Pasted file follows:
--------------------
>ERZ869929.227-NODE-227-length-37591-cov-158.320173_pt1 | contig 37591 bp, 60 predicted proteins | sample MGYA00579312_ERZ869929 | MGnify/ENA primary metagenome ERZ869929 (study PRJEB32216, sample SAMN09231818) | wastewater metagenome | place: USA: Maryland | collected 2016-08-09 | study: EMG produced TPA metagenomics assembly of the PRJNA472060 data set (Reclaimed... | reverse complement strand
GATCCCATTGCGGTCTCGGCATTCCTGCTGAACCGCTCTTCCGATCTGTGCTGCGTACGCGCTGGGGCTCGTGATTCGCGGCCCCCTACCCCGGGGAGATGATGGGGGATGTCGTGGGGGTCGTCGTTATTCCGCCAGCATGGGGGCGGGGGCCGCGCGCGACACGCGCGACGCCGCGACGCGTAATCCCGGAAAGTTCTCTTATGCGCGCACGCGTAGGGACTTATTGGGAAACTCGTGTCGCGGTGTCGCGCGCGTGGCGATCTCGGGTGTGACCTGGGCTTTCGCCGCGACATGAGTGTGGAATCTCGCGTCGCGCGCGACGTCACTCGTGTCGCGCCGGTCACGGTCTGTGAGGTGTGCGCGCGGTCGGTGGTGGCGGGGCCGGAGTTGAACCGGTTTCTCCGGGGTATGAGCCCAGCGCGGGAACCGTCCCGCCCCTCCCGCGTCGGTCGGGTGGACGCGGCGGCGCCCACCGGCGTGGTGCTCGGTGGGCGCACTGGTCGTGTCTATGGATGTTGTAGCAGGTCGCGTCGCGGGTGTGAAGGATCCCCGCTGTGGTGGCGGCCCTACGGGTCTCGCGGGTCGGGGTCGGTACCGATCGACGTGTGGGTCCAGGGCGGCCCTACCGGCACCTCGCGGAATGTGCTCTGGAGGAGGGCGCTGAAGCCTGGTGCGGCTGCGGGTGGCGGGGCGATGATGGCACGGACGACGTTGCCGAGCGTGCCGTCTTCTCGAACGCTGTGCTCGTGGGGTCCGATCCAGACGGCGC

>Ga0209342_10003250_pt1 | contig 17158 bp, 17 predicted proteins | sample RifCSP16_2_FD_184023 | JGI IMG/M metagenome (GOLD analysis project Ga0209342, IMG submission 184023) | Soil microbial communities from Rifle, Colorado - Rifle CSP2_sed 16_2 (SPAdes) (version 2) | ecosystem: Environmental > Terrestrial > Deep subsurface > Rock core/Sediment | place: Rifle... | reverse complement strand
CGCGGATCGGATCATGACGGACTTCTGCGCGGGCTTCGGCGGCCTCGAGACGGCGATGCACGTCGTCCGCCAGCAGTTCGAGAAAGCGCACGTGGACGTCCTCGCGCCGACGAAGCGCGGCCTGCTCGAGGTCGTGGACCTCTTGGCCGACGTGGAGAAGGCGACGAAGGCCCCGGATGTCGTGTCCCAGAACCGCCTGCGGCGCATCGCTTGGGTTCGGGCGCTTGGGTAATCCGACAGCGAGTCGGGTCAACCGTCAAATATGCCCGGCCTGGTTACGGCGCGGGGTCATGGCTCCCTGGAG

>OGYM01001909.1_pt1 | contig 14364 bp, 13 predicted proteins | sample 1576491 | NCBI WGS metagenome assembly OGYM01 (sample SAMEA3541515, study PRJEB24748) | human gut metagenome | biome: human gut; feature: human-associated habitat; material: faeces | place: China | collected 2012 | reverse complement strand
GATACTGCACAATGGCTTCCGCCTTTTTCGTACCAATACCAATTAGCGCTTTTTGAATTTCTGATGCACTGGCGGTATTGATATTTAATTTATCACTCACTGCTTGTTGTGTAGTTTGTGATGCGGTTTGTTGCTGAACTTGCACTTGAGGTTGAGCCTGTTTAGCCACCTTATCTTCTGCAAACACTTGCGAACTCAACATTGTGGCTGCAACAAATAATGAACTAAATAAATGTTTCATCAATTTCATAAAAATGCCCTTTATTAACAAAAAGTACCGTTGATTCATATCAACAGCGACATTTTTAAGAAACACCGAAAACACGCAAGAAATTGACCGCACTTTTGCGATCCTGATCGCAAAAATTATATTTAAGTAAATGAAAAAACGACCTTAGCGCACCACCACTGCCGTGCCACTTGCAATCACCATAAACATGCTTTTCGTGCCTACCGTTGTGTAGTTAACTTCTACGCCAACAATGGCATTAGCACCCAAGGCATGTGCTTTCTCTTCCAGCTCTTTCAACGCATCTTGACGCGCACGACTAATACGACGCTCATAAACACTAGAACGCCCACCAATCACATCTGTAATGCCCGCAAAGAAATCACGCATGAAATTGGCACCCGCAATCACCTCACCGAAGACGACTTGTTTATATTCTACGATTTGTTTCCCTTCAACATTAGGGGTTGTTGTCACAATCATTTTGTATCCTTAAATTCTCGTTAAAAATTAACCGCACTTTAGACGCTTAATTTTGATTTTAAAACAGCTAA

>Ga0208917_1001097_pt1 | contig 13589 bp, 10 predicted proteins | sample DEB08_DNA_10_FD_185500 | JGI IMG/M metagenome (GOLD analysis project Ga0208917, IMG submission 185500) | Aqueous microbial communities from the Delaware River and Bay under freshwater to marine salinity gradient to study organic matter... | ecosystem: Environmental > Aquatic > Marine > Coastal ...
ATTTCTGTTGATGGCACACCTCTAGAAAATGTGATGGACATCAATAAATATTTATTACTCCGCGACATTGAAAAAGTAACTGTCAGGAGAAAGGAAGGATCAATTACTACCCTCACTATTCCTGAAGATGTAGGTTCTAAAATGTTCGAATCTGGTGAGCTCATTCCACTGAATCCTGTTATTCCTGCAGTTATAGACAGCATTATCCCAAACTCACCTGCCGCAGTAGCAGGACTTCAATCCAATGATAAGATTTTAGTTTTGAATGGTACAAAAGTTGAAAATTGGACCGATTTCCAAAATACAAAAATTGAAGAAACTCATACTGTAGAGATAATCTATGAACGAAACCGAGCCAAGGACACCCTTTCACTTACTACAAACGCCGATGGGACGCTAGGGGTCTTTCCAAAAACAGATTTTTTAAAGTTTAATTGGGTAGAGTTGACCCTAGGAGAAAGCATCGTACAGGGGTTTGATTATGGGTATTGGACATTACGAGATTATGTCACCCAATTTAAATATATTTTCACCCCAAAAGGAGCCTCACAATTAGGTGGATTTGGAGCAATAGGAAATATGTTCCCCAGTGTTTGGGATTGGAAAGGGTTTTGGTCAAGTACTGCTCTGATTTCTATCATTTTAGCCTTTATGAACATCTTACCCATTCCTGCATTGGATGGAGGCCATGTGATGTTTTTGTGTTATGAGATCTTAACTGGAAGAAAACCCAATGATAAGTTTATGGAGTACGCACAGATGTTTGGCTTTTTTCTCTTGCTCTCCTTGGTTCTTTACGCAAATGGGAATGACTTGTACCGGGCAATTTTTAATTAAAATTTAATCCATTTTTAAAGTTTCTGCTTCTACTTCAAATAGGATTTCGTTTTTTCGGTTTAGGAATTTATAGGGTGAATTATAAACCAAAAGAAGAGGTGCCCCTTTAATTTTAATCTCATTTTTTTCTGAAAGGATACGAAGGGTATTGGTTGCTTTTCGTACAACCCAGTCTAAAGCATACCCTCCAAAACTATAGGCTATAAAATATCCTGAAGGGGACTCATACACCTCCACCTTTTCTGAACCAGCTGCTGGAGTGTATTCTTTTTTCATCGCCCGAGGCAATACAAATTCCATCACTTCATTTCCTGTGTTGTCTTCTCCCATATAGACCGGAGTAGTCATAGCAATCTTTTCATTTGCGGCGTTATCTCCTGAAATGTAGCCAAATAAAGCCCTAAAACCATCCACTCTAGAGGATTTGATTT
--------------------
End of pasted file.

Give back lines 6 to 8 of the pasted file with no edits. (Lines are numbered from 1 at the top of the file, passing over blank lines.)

GATACTGCACAATGGCTTCCGCCTTTTTCGTACCAATACCAATTAGCGCTTTTTGAATTTCTGATGCACTGGCGGTATTGATATTTAATTTATCACTCACTGCTTGTTGTGTAGTTTGTGATGCGGTTTGTTGCTGAACTTGCACTTGAGGTTGAGCCTGTTTAGCCACCTTATCTTCTGCAAACACTTGCGAACTCAACATTGTGGCTGCAACAAATAATGAACTAAATAAATGTTTCATCAATTTCATAAAAATGCCCTTTATTAACAAAAAGTACCGTTGATTCATATCAACAGCGACATTTTTAAGAAACACCGAAAACACGCAAGAAATTGACCGCACTTTTGCGATCCTGATCGCAAAAATTATATTTAAGTAAATGAAAAAACGACCTTAGCGCACCACCACTGCCGTGCCACTTGCAATCACCATAAACATGCTTTTCGTGCCTACCGTTGTGTAGTTAACTTCTACGCCAACAATGGCATTAGCACCCAAGGCATGTGCTTTCTCTTCCAGCTCTTTCAACGCATCTTGACGCGCACGACTAATACGACGCTCATAAACACTAGAACGCCCACCAATCACATCTGTAATGCCCGCAAAGAAATCACGCATGAAATTGGCACCCGCAATCACCTCACCGAAGACGACTTGTTTATATTCTACGATTTGTTTCCCTTCAACATTAGGGGTTGTTGTCACAATCATTTTGTATCCTTAAATTCTCGTTAAAAATTAACCGCACTTTAGACGCTTAATTTTGATTTTAAAACAGCTAA

>Ga0208917_1001097_pt1 | contig 13589 bp, 10 predicted proteins | sample DEB08_DNA_10_FD_185500 | JGI IMG/M metagenome (GOLD analysis project Ga0208917, IMG submission 185500) | Aqueous microbial communities from the Delaware River and Bay under freshwater to marine salinity gradient to study organic matter... | ecosystem: Environmental > Aquatic > Marine > Coastal ...
ATTTCTGTTGATGGCACACCTCTAGAAAATGTGATGGACATCAATAAATATTTATTACTCCGCGACATTGAAAAAGTAACTGTCAGGAGAAAGGAAGGATCAATTACTACCCTCACTATTCCTGAAGATGTAGGTTCTAAAATGTTCGAATCTGGTGAGCTCATTCCACTGAATCCTGTTATTCCTGCAGTTATAGACAGCATTATCCCAAACTCACCTGCCGCAGTAGCAGGACTTCAATCCAATGATAAGATTTTAGTTTTGAATGGTACAAAAGTTGAAAATTGGACCGATTTCCAAAATACAAAAATTGAAGAAACTCATACTGTAGAGATAATCTATGAACGAAACCGAGCCAAGGACACCCTTTCACTTACTACAAACGCCGATGGGACGCTAGGGGTCTTTCCAAAAACAGATTTTTTAAAGTTTAATTGGGTAGAGTTGACCCTAGGAGAAAGCATCGTACAGGGGTTTGATTATGGGTATTGGACATTACGAGATTATGTCACCCAATTTAAATATATTTTCACCCCAAAAGGAGCCTCACAATTAGGTGGATTTGGAGCAATAGGAAATATGTTCCCCAGTGTTTGGGATTGGAAAGGGTTTTGGTCAAGTACTGCTCTGATTTCTATCATTTTAGCCTTTATGAACATCTTACCCATTCCTGCATTGGATGGAGGCCATGTGATGTTTTTGTGTTATGAGATCTTAACTGGAAGAAAACCCAATGATAAGTTTATGGAGTACGCACAGATGTTTGGCTTTTTTCTCTTGCTCTCCTTGGTTCTTTACGCAAATGGGAATGACTTGTACCGGGCAATTTTTAATTAAAATTTAATCCATTTTTAAAGTTTCTGCTTCTACTTCAAATAGGATTTCGTTTTTTCGGTTTAGGAATTTATAGGGTGAATTATAAACCAAAAGAAGAGGTGCCCCTTTAATTTTAATCTCATTTTTTTCTGAAAGGATACGAAGGGTATTGGTTGCTTTTCGTACAACCCAGTCTAAAGCATACCCTCCAAAACTATAGGCTATAAAATATCCTGAAGGGGACTCATACACCTCCACCTTTTCTGAACCAGCTGCTGGAGTGTATTCTTTTTTCATCGCCCGAGGCAATACAAATTCCATCACTTCATTTCCTGTGTTGTCTTCTCCCATATAGACCGGAGTAGTCATAGCAATCTTTTCATTTGCGGCGTTATCTCCTGAAATGTAGCCAAATAAAGCCCTAAAACCATCCACTCTAGAGGATTTGATTT